Innate immunity and inflammation in ageing: a key for understanding age-related diseases
TLDR
Low responder genotypes involved in regulation of innate defence mechanisms, might better control inflammatory responses and age-related disease development, resulting in an increased chance of long life survival in a "permissive" environment with reduced pathogen load, medical care and increased quality of life. Expand
...
1
2
3
4
5
...

References

SHOWING 1-10 OF 100 REFERENCES
Diseases of aging.
TLDR
The general thread of this presentation relies on the concept of an evolutionary-Darwinian view of the development of age-related diseases, which states that the authors may have to "pay" for genetic traits that play a beneficial role earlier in life by the later development of diseases. Expand
Stem cells and aging: expanding the possibilities
TLDR
The remarkable plasticity of stem cells suggests that endogenous or transplanted stem cells can be 'tweaked' in ways that will allow them to replace lost or dysfunctional cell populations in diseases ranging from neurodegenerative and hematopoietic disorders to diabetes and cardiovascular disease. Expand
Telomerase and differentiation in multicellular organisms: turn it off, turn it on, and turn it off again.
TLDR
Current data regarding developmental regulation of telomerase in humans, mice, chickens and flowering plants is presented and differentiation, quiescence and telomere activity regulation will be addressed in three human representative tissue systems; blood, skin, and intestine. Expand
The role of cellular senescence in skin aging.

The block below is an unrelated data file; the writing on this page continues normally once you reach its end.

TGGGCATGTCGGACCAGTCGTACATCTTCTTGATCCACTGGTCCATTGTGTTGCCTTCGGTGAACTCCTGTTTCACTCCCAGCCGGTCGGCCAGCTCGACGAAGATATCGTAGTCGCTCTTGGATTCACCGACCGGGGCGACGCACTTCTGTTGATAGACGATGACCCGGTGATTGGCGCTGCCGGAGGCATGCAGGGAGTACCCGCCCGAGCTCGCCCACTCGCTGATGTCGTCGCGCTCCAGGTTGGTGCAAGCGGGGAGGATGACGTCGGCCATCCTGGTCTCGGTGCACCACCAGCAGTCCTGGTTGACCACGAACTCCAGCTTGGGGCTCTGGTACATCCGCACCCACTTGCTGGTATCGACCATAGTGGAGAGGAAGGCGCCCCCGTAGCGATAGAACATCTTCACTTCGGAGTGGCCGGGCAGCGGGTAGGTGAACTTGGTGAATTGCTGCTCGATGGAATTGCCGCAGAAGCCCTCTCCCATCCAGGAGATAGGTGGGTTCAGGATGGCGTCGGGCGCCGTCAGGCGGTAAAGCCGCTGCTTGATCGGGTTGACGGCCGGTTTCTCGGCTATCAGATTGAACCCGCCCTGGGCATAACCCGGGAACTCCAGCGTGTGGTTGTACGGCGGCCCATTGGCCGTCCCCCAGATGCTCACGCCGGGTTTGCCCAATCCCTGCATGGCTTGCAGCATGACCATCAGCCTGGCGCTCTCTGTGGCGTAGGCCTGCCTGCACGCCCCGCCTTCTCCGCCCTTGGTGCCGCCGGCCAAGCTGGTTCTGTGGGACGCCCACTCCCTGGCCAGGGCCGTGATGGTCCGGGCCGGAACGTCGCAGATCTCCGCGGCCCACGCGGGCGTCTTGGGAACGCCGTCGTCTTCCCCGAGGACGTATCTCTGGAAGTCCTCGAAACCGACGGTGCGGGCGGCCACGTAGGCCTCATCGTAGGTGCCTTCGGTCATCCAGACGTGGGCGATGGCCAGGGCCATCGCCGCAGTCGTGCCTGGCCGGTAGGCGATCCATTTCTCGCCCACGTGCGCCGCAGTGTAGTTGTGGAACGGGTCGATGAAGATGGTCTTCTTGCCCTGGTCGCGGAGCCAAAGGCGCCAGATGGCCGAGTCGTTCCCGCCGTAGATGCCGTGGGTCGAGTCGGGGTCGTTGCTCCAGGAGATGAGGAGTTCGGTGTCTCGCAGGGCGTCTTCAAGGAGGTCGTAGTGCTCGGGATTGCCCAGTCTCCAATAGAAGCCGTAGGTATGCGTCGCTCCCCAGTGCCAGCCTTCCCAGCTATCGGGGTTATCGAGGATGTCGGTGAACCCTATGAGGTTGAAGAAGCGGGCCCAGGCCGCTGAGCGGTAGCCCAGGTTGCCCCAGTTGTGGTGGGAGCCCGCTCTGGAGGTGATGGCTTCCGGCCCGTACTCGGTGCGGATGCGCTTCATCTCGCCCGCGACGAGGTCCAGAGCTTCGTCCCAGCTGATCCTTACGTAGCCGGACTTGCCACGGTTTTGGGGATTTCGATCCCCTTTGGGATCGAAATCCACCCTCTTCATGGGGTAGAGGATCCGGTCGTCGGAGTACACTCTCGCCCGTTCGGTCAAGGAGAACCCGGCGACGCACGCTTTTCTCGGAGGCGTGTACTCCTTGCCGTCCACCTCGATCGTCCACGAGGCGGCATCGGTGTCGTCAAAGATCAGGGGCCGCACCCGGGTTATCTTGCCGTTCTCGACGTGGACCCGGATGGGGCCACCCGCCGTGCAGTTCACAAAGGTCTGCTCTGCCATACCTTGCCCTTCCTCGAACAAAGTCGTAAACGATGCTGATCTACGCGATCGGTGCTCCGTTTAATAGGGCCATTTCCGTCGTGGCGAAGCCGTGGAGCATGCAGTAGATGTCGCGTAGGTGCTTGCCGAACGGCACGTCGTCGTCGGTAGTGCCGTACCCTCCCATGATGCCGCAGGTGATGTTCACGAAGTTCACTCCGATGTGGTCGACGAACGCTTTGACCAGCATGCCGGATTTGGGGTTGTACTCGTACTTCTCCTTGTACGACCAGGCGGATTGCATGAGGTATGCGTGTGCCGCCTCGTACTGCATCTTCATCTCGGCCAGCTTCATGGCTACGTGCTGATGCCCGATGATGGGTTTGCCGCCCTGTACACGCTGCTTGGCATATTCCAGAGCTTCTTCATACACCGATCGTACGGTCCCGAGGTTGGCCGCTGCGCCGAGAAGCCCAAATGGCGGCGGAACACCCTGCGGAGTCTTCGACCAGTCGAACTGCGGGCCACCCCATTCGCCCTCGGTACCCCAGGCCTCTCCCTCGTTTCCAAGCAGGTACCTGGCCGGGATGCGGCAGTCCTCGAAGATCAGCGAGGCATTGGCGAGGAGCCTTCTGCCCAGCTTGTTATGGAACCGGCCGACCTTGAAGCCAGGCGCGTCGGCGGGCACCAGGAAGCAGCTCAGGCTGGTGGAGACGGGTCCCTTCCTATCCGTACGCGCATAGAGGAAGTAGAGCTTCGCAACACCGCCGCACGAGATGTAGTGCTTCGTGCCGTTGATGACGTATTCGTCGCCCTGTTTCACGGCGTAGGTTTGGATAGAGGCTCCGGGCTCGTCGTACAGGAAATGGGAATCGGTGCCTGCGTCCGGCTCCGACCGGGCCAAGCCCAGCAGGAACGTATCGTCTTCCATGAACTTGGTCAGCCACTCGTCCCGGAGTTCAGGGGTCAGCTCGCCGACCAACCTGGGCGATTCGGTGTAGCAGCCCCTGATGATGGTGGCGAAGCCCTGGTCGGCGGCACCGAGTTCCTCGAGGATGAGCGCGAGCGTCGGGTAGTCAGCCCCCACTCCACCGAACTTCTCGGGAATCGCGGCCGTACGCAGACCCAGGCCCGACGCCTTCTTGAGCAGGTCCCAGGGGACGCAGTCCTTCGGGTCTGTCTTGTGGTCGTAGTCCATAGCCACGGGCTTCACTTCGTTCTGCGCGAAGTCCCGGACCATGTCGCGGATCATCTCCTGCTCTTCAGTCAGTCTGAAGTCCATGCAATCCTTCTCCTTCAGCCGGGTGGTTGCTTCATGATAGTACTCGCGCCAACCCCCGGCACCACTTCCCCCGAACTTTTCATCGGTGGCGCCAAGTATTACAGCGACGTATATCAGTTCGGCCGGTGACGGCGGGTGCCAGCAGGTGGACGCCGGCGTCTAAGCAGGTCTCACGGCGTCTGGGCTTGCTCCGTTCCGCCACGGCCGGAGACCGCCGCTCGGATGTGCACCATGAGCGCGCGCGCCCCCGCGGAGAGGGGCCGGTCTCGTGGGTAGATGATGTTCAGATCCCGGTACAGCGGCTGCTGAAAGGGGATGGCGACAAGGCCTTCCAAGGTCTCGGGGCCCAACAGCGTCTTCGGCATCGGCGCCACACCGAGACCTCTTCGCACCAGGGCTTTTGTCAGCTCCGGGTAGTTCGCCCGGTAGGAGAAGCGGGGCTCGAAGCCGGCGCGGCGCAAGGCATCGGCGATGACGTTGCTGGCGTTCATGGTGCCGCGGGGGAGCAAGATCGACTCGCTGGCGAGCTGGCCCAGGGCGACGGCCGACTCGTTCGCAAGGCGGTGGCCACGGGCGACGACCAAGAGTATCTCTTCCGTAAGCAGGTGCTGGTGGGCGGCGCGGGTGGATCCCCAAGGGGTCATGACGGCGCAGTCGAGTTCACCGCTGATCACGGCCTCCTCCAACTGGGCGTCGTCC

• J. Campisi
  • Biology, Medicine
  • The journal of investigative dermatology. Symposium proceedings
  • 1998
TLDR
Senescent keratinocytes and fibroblasts appear to accumulate with age in human skin, and they express genes that have long-range, pleiotropic effects - degradative enzymes, growth factors, and inflammatory cytokines, which might compromise skin function and integrity. Expand
Ageing and cancer: the telomere and telomerase connection.
TLDR
Telomerase-induced telomere length manipulations may have utility for tissue engineering and for dissecting the molecular mechanisms underlying genetic diseases including cancer. Expand
Senescent fibroblasts promote epithelial cell growth and tumorigenesis: A link between cancer and aging
TLDR
It is shown that senescent human fibroblasts stimulate premalignant and malignant, but not normal, epithelial cells to proliferate in culture and form tumors in mice, suggesting it is an example of evolutionary antagonistic pleiotropy. Expand
Replicative senescence of human endothelial cells in vitro involves G1 arrest, polyploidization and senescence-associated apoptosis
Human ageing is characterized by a progressive loss of physiological functions, increased tissue damage and defects in various tissue renewal systems. Age-related decreases of the cellularExpand
Aβ peptide vaccination prevents memory loss in an animal model of Alzheimer's disease
TLDR
It is shown that vaccination with Aβ protects transgenic mice from the learning and age-related memory deficits that normally occur in this mouse model for Alzheimer's disease and may prevent and, possibly, treat Alzheimer's dementia. Expand
Is atherosclerosis an autoimmune disease
TLDR
This Viewpoint postulates that atherosclerosis is initiated by an (auto)immune-mediated reaction, and that a high blood cholesterol level is only one — albeit the most important — additional risk factor. Expand
The possible role of the immune system in Alzheimer’s disease
TLDR
AD is a good example how an immune response initially aiming at maintaining the integrity of the body may fail and consequently lead to tissue destruction and neuronal loss in the brain, as described above. Expand
...
1
2
3
4
5
...